Despite advances in the understanding of disability, many questions remain unanswered. Carpenter wants to see practical research that "empowers practitioners as researchers".

Rowan House, one of ten residential houses in the grounds, is a case in point. It was designed for young children with autistic spectrum disorders on the basis of research into engaging their feelings and interest through colour. The work was carried out by Dr Diana Pauli, daughter of Sunfield's founder.

In Rowan House the walls are painted in soft pinks and purples because trials showed these colours were calming to children with autism. Care staff were asked to find out the children's likes and dislikes. The result is wide, slightly curved corridors (children with poor visual acuity find large numbers of right-angles difficult) and sound-proofing in the ceilings (because high noise-levels can be painful).

Part of Teresa Whitehurst's job as research and development officer at the research institute is to build a culture where research is accessible, so it is not seen "as something abstract, operating in a vacuum, but as real and grounded in everyday practice".

Families can be involved, too. A recent project by Carpenter and Whitehurst looked at how families viewed the induction process at Sunfield, and involved families and members of staff in setting the interview questions, and analysing the results, alongside the principal researchers. One finding was that siblings wanted a greater part in the induction process, and Sunfield is now producing a guide for brothers and sisters.

Another project led by Whitehurst focused on mainstream pupils' perceptions of inclusion and the support they felt they needed through a programme of theatre work with Sunfield pupils. The responses of the Sunfield children demonstrated a need for sustained relationships with mainstream pupils, and Sunfield is now implementing peer mentoring with sixth-form volunteers from nearby Haybridge high school.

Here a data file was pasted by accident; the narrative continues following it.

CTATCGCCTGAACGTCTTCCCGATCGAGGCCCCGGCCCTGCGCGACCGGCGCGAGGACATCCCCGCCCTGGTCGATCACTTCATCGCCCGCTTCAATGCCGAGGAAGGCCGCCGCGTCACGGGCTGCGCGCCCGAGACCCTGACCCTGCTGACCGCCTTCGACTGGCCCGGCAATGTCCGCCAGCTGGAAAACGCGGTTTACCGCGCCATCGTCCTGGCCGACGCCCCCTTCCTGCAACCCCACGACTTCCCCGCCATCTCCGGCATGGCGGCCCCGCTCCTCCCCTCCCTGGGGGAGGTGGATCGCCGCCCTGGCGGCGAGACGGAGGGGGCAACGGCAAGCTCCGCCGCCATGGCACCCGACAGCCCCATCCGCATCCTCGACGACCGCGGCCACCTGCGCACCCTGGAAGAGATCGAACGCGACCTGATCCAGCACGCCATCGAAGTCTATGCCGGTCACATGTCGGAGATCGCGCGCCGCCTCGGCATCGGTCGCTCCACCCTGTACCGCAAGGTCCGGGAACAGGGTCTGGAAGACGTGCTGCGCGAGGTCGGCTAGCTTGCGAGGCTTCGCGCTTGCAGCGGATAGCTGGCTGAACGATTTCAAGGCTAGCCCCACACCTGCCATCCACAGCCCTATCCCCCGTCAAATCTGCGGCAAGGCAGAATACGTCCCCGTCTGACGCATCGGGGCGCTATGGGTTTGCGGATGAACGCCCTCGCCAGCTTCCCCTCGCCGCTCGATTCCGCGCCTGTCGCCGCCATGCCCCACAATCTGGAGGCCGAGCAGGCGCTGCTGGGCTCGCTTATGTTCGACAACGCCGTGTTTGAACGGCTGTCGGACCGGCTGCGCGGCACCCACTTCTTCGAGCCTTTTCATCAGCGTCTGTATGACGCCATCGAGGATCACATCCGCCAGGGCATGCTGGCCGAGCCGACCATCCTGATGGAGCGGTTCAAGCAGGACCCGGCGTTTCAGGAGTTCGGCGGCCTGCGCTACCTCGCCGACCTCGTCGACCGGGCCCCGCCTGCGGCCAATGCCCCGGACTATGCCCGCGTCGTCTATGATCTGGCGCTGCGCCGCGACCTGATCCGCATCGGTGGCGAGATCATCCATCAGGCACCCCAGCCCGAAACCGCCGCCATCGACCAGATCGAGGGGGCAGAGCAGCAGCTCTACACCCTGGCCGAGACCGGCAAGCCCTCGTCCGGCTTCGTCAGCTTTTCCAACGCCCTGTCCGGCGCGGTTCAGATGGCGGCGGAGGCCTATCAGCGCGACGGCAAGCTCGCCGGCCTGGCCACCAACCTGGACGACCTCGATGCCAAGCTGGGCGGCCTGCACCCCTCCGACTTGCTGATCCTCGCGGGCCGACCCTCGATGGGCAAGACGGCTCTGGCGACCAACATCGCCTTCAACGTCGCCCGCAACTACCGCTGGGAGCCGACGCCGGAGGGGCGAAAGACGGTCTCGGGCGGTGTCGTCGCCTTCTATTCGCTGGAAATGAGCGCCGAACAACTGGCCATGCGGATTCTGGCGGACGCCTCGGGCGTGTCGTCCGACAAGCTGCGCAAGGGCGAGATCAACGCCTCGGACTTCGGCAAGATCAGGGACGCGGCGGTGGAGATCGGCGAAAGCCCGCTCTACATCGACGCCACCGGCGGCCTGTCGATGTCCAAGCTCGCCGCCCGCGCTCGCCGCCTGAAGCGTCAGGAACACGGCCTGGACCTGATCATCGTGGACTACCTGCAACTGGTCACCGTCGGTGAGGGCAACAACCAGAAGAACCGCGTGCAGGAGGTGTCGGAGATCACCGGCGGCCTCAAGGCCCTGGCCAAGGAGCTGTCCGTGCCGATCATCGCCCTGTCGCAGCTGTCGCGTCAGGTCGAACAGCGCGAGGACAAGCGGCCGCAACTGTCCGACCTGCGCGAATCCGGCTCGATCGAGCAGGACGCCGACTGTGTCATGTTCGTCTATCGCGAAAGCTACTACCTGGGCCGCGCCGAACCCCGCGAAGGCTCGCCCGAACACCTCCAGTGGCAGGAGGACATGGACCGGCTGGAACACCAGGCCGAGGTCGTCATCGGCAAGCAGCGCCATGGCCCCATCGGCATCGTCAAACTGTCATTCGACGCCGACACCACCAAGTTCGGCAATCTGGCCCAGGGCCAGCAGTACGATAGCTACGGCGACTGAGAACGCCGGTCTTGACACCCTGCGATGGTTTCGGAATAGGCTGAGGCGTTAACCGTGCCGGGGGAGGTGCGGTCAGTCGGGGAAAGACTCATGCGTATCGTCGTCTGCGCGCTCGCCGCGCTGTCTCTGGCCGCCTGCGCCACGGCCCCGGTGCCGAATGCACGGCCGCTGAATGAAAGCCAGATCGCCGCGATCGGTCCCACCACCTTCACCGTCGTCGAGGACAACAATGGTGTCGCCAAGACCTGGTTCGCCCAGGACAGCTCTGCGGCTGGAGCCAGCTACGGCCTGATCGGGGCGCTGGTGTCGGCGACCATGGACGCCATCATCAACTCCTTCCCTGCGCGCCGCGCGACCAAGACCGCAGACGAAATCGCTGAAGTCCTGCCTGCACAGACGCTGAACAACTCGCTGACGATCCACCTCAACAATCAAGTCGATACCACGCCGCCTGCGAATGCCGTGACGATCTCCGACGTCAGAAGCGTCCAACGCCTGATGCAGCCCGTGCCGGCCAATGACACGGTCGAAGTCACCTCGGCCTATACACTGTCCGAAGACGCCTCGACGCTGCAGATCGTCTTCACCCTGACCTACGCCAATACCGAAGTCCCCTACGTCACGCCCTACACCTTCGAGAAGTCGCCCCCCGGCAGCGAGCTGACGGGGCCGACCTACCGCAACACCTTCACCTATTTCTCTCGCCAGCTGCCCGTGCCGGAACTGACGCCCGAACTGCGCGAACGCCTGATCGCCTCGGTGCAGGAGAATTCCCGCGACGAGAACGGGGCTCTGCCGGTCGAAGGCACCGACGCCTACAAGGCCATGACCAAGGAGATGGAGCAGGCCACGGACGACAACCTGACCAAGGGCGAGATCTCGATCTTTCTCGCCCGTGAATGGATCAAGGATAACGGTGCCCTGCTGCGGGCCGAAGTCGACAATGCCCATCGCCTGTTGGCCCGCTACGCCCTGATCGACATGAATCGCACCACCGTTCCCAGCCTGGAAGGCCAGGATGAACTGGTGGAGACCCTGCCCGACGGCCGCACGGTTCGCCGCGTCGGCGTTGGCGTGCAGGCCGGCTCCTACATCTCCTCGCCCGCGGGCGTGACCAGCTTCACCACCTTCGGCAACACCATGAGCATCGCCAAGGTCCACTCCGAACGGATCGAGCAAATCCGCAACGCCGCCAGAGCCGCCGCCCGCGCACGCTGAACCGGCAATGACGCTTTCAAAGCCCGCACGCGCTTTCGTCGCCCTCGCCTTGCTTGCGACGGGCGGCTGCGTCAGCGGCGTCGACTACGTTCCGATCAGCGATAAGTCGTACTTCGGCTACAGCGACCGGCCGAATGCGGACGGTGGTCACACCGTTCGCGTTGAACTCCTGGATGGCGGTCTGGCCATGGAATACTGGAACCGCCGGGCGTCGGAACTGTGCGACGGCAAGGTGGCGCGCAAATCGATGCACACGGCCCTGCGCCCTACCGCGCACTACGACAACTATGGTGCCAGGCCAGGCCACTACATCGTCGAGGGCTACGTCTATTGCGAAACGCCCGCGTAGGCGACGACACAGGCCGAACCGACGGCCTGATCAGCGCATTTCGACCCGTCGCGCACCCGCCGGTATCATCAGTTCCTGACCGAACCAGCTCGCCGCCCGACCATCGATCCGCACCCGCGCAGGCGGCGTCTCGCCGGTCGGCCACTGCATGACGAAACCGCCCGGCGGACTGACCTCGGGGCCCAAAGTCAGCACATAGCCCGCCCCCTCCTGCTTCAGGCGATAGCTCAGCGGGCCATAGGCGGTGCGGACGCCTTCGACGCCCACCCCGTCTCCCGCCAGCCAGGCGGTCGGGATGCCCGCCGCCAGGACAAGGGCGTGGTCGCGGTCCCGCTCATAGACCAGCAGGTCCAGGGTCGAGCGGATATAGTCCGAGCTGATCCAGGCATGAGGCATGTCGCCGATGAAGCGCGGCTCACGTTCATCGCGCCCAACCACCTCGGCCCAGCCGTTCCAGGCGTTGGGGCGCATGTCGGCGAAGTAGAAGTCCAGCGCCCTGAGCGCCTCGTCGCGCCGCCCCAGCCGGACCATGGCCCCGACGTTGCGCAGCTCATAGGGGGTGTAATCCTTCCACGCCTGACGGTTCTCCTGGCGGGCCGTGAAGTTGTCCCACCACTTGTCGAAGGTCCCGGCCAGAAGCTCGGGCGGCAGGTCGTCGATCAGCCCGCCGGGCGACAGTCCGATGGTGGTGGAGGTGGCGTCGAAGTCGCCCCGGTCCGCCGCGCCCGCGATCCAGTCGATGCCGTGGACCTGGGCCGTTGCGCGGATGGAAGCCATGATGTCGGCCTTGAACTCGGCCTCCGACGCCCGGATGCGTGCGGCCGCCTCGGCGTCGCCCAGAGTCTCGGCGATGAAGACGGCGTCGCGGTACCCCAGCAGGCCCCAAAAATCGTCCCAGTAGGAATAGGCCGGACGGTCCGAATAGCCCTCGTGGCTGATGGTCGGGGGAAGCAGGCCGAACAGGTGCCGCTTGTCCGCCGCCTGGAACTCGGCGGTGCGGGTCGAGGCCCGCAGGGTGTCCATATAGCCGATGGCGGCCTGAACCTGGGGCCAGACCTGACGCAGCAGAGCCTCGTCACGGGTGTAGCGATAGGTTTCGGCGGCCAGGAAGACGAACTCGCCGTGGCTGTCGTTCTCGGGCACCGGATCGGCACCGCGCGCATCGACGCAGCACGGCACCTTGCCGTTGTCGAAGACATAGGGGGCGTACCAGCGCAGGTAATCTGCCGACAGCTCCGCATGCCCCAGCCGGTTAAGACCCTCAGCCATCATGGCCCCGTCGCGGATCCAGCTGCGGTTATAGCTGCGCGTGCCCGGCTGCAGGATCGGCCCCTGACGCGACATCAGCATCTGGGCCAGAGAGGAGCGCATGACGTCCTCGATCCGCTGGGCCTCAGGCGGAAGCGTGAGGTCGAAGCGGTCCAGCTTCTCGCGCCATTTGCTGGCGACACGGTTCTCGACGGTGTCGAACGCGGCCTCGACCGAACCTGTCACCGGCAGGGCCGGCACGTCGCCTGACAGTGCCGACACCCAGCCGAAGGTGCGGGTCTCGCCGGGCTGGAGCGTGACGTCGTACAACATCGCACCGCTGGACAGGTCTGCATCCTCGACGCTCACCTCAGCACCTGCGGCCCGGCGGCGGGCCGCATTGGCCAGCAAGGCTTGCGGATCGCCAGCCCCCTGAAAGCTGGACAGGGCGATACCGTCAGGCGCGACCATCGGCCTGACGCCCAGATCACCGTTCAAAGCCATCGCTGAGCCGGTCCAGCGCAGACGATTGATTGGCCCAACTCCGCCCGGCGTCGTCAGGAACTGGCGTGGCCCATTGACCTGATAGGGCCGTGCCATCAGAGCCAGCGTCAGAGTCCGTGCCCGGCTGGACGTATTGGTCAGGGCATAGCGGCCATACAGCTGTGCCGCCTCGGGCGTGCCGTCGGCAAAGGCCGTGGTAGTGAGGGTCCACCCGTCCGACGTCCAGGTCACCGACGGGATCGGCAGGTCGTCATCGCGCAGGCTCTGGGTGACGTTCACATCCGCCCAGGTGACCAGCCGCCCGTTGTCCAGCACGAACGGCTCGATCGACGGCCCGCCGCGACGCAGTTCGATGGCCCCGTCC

Virtually every member of staff is involved in a piece of research. For instance, Brian Cowley, a part-time counsellor, is submitting for publication a paper on counselling young people with Asperger syndrome using non-verbal techniques.

Clare Harris, a senior teaching assistant, joined Sunfield seven years ago as a cleaner. She is now in the final year of a BA in special education with University College Worcester, and is carrying out research on play in the classroom.

"The research aspect helps me with my normal working day," she says. "You learn more: you pick up signs and you learn to translate them, rather than just seeing them, so you improve your own practice and the children's education."

Sunfield research findings often develop into training courses run by the professional development centre, and things that come out of training can become research topics. "Research is part of staff's continuing professional development," says Carpenter.

Teresa Whitehurst says the research "gives us flexibility to look for answers in a creative way. We are seeing more complex children, and we can't sit on our laurels. This approach has made us thriving and thirsty for knowledge."